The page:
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how can i figure out what size shade cloth i need to buy for my greenhouse  RSS feed

 
chippy dupre
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hi hi ...perhaps yall can help me...I am putting up a new greenhouse that measures 10' x 10' by 8'tall...I am needing to put a shade cloth on it due to the hot, summer conditions here in South Louisiana.  How do I figure out what size shade cloth to buy for that dimension of greenhouse?   Any help you can give me with this question, will be greatly appreciated...Have a blessed day.   chippydee
 
Brie Robb
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Location: Central Oklahoma area
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If the structure is 10 x 10 why would the shade cloth not be the same?
 
Judith Browning
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greenhouse that measures 10' x 10' by 8'tall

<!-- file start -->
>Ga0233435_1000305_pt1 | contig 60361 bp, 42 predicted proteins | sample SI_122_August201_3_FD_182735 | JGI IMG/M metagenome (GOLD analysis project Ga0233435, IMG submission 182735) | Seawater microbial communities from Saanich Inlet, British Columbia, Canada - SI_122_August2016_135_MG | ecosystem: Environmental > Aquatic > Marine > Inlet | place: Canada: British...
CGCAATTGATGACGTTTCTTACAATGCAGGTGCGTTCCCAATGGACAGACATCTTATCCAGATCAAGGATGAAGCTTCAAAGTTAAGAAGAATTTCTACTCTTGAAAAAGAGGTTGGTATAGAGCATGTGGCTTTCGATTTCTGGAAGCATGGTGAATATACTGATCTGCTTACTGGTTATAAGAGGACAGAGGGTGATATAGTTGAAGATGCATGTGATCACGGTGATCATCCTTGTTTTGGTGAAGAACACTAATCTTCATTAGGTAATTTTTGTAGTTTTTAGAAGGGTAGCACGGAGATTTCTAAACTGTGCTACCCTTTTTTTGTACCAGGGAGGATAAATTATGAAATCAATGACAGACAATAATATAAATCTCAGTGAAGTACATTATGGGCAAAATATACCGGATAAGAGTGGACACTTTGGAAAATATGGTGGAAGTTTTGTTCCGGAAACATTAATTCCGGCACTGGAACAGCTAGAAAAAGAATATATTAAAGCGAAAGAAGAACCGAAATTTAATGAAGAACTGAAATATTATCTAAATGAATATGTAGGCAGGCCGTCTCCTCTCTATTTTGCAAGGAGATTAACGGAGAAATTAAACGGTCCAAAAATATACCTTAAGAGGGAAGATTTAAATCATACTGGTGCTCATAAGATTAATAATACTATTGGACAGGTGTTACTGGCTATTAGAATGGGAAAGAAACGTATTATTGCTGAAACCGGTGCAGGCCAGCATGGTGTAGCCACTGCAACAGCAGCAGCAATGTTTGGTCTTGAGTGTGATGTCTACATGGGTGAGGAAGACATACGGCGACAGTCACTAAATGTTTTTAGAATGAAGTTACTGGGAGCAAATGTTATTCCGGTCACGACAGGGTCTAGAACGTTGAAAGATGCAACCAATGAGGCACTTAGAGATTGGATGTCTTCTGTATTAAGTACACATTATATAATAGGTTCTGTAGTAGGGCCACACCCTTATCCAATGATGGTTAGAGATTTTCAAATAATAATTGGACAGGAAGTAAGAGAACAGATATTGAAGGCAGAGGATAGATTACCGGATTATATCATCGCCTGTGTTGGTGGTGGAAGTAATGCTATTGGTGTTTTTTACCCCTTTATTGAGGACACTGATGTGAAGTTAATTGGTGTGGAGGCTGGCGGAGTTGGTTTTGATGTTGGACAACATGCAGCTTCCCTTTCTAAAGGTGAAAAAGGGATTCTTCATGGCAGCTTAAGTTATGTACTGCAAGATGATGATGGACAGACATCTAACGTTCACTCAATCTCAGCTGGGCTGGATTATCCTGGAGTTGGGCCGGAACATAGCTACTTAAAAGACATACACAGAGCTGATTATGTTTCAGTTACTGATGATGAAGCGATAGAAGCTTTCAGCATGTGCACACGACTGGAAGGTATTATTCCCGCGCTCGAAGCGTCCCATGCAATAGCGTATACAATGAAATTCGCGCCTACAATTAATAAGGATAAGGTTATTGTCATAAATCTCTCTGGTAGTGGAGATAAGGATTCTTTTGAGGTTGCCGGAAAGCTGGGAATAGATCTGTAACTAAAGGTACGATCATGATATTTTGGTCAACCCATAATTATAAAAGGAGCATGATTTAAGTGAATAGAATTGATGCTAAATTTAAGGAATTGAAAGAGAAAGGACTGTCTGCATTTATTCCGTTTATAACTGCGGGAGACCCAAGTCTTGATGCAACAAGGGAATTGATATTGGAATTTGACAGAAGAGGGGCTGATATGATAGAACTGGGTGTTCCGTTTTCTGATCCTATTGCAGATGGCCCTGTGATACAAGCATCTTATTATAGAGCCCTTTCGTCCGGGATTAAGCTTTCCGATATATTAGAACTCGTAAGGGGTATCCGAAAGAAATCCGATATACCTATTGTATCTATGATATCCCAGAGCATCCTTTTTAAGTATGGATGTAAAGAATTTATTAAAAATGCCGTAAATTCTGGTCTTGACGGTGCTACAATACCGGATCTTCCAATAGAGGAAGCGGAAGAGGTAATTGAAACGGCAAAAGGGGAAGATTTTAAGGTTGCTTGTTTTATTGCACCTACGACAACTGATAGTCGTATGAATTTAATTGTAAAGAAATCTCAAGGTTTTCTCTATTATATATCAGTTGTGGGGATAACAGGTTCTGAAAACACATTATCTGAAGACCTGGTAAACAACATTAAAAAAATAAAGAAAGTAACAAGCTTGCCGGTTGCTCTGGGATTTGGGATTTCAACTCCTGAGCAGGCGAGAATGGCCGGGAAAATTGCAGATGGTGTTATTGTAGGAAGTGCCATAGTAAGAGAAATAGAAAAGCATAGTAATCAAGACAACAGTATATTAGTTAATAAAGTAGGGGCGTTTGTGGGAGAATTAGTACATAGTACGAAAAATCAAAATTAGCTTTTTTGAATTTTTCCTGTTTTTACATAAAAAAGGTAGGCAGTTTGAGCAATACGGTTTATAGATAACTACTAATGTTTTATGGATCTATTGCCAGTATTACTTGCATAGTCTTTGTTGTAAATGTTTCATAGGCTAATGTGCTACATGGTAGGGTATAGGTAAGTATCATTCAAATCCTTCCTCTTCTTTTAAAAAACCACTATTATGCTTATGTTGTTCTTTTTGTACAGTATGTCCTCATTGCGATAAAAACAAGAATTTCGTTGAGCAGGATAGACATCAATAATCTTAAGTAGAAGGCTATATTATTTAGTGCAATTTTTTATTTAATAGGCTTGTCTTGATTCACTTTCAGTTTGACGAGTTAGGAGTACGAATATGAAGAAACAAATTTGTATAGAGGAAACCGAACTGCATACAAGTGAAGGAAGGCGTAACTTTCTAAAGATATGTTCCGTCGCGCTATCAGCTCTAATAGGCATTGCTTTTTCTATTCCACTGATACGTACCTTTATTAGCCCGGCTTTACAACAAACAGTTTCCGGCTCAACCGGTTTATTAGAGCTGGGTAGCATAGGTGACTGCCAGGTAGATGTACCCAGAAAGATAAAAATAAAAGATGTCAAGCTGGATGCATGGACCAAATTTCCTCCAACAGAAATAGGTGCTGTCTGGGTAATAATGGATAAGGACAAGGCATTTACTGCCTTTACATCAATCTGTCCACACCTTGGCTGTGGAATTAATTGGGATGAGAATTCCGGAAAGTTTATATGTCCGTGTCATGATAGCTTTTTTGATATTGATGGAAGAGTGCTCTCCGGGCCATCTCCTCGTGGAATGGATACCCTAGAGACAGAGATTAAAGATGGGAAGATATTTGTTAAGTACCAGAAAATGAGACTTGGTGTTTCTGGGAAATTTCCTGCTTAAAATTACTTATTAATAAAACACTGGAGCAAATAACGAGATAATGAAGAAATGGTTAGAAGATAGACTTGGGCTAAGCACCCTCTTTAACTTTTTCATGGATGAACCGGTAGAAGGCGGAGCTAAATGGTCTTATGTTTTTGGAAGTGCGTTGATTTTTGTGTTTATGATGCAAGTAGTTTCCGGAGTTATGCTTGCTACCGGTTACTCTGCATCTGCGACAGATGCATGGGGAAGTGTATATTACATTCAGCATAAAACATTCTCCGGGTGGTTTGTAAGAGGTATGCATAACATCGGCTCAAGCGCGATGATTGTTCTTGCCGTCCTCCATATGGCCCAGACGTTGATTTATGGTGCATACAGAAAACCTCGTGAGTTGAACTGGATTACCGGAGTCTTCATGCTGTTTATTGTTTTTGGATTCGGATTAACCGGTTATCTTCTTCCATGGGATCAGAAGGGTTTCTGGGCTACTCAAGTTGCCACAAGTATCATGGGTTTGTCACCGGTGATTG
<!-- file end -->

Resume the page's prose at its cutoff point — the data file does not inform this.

Wouldn't the roof shape make some difference for shade cloth size? whether it's a gable or shed type roof?
 
r ranson
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Location: Left Coast Canada
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If I knew the pitch of the roof and the shape, and which sides you need to cover, I might be able to manage a to drag some math out of my brain and get a rough estimate for you.

Alternatively, if you have a roll of reme (agricultural fleece) you can drape that over the greenhouse as it's light-weight and shouldn't put pressure on the glass.  Or some sheets bought second hand and sewn together.  There are lots of different cloth that can provide shade, but they don't necessarily come in set sizes.  Personally, I like to increase airflow first before adding shade cloth to the greenhouse by either setting up a solar power fan or removing some of the glass (but being careful as this reduces the strength of the greenhouse).